Tony Bannon's Posts

Dr. Anthony Bannon is the Director of George Eastman House International Museum of Photography and Film. He has held that position since 1996, previously serving as director of the Burchfield-Penney Arts Center, and director of Cultural Affairs on the campus of the State University of New York at Buffalo, both located in Buffalo, N.Y.

Auction Highlight: Roger Eberhard

Posted by on Jun 22 2011 | Other

Roger Eberhard made pictures of long passed-by places. I wrote about

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his series of pictures published in a book called “Wilted Country”.
Now Mr. Eberhard has been kind to give one of the book's signature
images for the Eastman House Benefit Auction. It depicts an abandoned
sign for GAS, barely visible in the artist's construction and an apt
notion of an increasingly faint source of energy.

Roger Eberhard, Untitled (“Gas), 2007, from the series and publication “Wilted Country”

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Wind and other elements, sand and weed, snow and rain, seed and

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other
living things, do pass freely now through the abandoned
locations. But people do not pass by very often. Perhaps on occasion,
I wrote. If they pass, and if they look, perhaps they wonder. Maybe
someone who recognizes potential, who has a feeling for history and
appreciation for redemption stops and considers.

Eberhard did. He stopped and produced some haunting images. And we
now, his audience, we stop in fascination.Through the artist's vision
these abandoned places are transformed. The sign remains in Eberhard's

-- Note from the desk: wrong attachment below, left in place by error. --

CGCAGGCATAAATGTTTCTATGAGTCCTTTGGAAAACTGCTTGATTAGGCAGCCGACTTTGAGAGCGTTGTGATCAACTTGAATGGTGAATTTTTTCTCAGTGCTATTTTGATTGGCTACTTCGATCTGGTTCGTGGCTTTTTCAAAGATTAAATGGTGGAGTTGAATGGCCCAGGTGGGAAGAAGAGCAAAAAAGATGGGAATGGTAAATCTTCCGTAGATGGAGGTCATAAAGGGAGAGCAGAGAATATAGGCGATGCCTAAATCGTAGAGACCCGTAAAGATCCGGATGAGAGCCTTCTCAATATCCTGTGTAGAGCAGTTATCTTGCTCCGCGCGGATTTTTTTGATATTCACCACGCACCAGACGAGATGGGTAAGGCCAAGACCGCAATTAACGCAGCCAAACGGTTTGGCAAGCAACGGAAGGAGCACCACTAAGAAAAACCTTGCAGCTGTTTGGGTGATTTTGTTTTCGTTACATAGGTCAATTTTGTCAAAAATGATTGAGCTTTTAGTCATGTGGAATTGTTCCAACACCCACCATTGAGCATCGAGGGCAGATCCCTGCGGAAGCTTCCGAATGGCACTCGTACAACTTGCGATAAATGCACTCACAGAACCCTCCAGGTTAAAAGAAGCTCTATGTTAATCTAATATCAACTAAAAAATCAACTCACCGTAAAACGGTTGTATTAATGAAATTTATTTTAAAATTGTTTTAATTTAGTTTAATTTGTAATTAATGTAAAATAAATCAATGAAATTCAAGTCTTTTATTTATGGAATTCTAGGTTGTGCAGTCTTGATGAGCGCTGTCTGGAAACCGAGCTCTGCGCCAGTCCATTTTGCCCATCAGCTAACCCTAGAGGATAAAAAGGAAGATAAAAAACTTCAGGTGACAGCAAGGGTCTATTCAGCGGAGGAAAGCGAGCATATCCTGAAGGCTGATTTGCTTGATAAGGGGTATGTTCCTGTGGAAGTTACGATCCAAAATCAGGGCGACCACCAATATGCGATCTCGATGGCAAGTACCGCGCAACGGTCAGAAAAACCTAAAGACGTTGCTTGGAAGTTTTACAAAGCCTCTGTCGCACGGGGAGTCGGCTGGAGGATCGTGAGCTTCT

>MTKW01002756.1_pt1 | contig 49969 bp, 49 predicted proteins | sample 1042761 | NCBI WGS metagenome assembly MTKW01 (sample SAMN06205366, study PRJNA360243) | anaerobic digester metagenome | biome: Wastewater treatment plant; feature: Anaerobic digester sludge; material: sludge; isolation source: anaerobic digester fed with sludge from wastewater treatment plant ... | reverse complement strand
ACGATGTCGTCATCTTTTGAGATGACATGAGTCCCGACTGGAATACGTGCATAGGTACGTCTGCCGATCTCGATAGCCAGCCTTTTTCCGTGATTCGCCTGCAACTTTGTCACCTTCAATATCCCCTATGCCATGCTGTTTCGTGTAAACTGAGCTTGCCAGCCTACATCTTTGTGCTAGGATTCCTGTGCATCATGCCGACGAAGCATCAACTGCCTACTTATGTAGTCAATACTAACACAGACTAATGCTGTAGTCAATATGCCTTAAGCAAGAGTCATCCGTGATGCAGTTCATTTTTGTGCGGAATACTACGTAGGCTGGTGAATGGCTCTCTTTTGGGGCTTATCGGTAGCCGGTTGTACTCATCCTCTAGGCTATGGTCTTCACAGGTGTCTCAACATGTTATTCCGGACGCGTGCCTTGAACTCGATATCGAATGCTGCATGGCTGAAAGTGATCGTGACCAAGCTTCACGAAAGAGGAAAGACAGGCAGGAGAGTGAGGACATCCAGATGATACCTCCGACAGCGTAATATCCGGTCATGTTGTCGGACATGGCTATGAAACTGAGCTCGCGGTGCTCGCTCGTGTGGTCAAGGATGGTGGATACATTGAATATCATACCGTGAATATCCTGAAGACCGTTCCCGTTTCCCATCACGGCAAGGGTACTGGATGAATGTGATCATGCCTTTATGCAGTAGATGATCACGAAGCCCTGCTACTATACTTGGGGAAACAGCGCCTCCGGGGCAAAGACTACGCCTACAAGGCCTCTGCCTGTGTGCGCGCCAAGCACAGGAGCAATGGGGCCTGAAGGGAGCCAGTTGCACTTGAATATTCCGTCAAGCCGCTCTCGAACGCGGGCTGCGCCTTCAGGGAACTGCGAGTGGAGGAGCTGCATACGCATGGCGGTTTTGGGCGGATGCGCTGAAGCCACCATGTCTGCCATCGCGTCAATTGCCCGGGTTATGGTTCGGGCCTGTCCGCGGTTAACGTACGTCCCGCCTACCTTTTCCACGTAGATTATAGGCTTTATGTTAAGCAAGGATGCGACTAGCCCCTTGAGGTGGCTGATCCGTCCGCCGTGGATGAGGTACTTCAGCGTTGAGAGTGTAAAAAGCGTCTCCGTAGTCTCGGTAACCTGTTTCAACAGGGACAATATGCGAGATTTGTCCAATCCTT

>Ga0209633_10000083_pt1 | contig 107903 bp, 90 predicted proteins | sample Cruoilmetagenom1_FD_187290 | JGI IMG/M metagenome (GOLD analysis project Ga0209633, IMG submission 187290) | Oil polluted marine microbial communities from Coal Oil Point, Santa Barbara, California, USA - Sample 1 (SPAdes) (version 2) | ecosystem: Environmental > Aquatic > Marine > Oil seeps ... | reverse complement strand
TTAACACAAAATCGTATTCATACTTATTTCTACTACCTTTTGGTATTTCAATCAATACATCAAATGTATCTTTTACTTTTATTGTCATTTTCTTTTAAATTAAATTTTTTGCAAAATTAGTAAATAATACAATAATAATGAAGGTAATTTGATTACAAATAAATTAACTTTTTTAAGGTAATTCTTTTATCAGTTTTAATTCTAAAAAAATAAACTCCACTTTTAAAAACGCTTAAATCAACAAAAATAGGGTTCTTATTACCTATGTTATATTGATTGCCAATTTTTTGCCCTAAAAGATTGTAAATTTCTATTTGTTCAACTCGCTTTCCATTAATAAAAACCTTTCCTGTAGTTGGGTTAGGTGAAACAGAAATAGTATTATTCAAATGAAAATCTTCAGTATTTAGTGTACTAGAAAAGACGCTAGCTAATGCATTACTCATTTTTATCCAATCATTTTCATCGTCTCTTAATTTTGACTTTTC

picture. Maybe the GAS sign has disappeared out there on the prairie.

The photographer has left his sign too and in some ways just as
fugitively. His images, burnt out by a rural sun, occupy just a faint
edge of perception. But it is enough for our appreciation and
memorialization. And we are grateful to offer it in our October 3
auction.

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It's film festival week! Celebrating film and cinematographer Buddy Squires

Posted by on Apr 26 2011 | Other

It’s festival week here at Eastman House, as the 360 | 365 George Eastman House Film Festival takes to the Dryden Theatre and other Rochester screens April 27 through May 2, showcasing 105 films from 21 countries.

Buddy Squires on location

Among those being honored are Oscar®-nominated and Emmy®-winning cinematographer Buddy Squires, who has been called “the visual poet.” He will receive the inaugural Golden Lens Award for Cinematography presented by Kodak and the festival, at 6:45 p.m. Thursday, April 28. Our evening with Buddy Squires will feature clips of his work and a talk with the audience